As time went by, other villages arose and Elliott traveled up and down the coast all the time, maintaining his primary ministry as a pastor in Roxbury. It was very hard, rigorous work. In a letter dated December 29th. Imagine how cold in New England the year was 1649. He wrote, I was not dry day or night from the third day of the week to the sixth. But I traveled and at night I pulled off my boots, rung out my stockings and on with them again. And I continued.

And yet God stepped in and helped me. He said, I considered this first second Timothy to three that we should endure hardness as a good soldier of Jesus Christ. Well, Algonquin and Native American churches were planted in Nantic, Plymouth, Cape Cod, Nantucket and Martha's Vineyard. Elliott lived to see 14 praying villages, as he called them, and each one had between twenty five hundred and four thousand inhabitants. And there were 24 Native American preachers by the time he died, all the while he was serving his church at Roxbury. Plus, he founded a school, the Roxbury Latin School, which still is going today.

It is the oldest school and continuous existence in North America. John Elliott's most prodigious feat was the production of the first Bible published in America. The New Testament came out in 1661 and the Old Testament three years later. It was in Algonquin. It's hard to imagine how Elliott accomplished such a thing, reducing a near impossible language to writing, training Native Americans to read and then translating the entire Bible for them.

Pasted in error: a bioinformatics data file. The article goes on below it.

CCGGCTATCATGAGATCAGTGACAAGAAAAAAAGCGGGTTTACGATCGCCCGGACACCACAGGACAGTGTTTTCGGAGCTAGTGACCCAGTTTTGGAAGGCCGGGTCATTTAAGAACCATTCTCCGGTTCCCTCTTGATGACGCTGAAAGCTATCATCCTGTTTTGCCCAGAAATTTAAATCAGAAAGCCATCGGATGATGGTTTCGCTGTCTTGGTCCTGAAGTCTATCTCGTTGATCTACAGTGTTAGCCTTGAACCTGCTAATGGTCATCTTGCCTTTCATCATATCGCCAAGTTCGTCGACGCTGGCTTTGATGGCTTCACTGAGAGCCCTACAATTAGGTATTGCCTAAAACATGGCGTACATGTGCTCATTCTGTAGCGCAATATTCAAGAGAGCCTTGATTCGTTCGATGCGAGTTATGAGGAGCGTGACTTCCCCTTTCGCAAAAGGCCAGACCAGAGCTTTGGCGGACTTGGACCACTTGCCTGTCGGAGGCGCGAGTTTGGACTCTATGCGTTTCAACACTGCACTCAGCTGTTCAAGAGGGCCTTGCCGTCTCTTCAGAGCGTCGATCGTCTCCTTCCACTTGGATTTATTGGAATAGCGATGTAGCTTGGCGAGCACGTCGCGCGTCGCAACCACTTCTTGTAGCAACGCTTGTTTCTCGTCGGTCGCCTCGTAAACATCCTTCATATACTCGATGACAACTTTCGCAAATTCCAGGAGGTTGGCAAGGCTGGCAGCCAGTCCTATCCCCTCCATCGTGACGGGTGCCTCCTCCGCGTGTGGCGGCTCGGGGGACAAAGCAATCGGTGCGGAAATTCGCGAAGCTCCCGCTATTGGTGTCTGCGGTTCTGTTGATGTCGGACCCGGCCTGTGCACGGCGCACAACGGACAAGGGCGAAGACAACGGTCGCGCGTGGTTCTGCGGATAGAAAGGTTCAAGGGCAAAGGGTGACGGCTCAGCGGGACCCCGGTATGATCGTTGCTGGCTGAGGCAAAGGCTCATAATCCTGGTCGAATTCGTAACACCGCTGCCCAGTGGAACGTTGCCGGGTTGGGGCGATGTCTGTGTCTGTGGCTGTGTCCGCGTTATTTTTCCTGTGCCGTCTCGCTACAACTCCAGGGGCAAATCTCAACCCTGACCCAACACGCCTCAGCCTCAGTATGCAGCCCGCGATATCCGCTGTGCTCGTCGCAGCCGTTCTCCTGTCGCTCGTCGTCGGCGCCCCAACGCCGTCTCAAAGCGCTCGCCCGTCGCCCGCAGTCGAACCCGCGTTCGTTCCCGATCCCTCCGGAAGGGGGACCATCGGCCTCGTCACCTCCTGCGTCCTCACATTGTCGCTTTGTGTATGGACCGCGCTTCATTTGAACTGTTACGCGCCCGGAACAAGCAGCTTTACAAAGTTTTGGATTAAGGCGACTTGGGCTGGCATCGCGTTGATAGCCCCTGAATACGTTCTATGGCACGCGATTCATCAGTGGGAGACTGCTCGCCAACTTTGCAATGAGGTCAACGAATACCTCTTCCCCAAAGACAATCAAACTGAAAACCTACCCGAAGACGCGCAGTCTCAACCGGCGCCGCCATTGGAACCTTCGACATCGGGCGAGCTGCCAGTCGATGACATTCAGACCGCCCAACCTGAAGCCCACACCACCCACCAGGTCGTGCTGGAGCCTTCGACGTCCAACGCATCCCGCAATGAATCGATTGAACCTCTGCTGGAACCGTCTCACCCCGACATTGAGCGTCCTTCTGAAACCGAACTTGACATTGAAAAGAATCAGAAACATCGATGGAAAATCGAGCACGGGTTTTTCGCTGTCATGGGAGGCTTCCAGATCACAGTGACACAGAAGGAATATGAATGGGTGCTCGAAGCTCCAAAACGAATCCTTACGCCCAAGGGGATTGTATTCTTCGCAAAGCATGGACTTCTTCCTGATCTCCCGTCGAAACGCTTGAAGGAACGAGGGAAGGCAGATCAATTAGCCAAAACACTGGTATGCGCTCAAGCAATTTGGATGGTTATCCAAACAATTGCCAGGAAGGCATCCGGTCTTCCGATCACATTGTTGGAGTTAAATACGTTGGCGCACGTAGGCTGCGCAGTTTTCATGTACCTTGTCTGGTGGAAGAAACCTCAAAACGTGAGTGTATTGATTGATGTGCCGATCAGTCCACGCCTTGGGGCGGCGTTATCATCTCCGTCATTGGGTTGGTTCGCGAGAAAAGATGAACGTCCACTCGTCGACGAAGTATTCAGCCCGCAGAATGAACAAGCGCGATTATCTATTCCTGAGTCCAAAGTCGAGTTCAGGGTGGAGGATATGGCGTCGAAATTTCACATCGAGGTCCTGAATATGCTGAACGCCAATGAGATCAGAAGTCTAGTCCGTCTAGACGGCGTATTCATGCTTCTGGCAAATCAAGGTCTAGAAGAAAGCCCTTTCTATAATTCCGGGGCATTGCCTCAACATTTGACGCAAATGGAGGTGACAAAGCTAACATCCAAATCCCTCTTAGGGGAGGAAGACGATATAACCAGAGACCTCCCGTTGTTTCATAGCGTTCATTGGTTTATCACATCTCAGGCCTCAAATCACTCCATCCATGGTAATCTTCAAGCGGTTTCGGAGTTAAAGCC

One historian said that it was a work which excited the wonder and admiration of both hemispheres and has rendered his name ever memorable in the annals of literature and piety. When he was in his 80s, Elliott grew too weak to preach at his church in Roxbury, and he asked the church to finally seek another pastor. He said, I wonder for what the Lord Jesus continues to let me live.

He knows that now I can do nothing for him. As he sought for some final work to do for Christ, he heard about a youth who had fallen into the fire and had been blinded. Elliott invited the church to live with him, and he devoted the latter years of his life to helping this young person memorize full chapters of the scripture. And he taught him how to pray. Elliott himself was a man of deep prayer. When confronted with distressing news, he would always say, brethren, let us turn this all into prayer.

On May the 21st of 1690, in his 86th year after a remarkably productive life, and his last words were, welcome joy. Pray. Pray.

Pray. And a terrific job by the production, editing, and storytelling by our own Greg Hengler. And a special thanks to Robert Morgan. He's the author of 100 Bible verses that made America. And what a story.

Imagine this. You're John Elliott. You graduate from Cambridge.

And then what do you do? You give that all up and you come to America to the wilderness. And then he gets the idea to translate the first Bible in America into Algonquin.

Remarkable. The story of John Elliott here on Our American Stories. This is Lee Habib, host of Our American Stories, the show where America is the star in the American people, and we do it all from the heart of the South, Oxford, Mississippi. But we truly can't do this show without you. Our shows will always be free to listen to, but they're not free to make. If you love what you hear, consider making a tax-deductible donation to Our American Stories. Go to OurAmericanStories.com. Give a little, give a lot.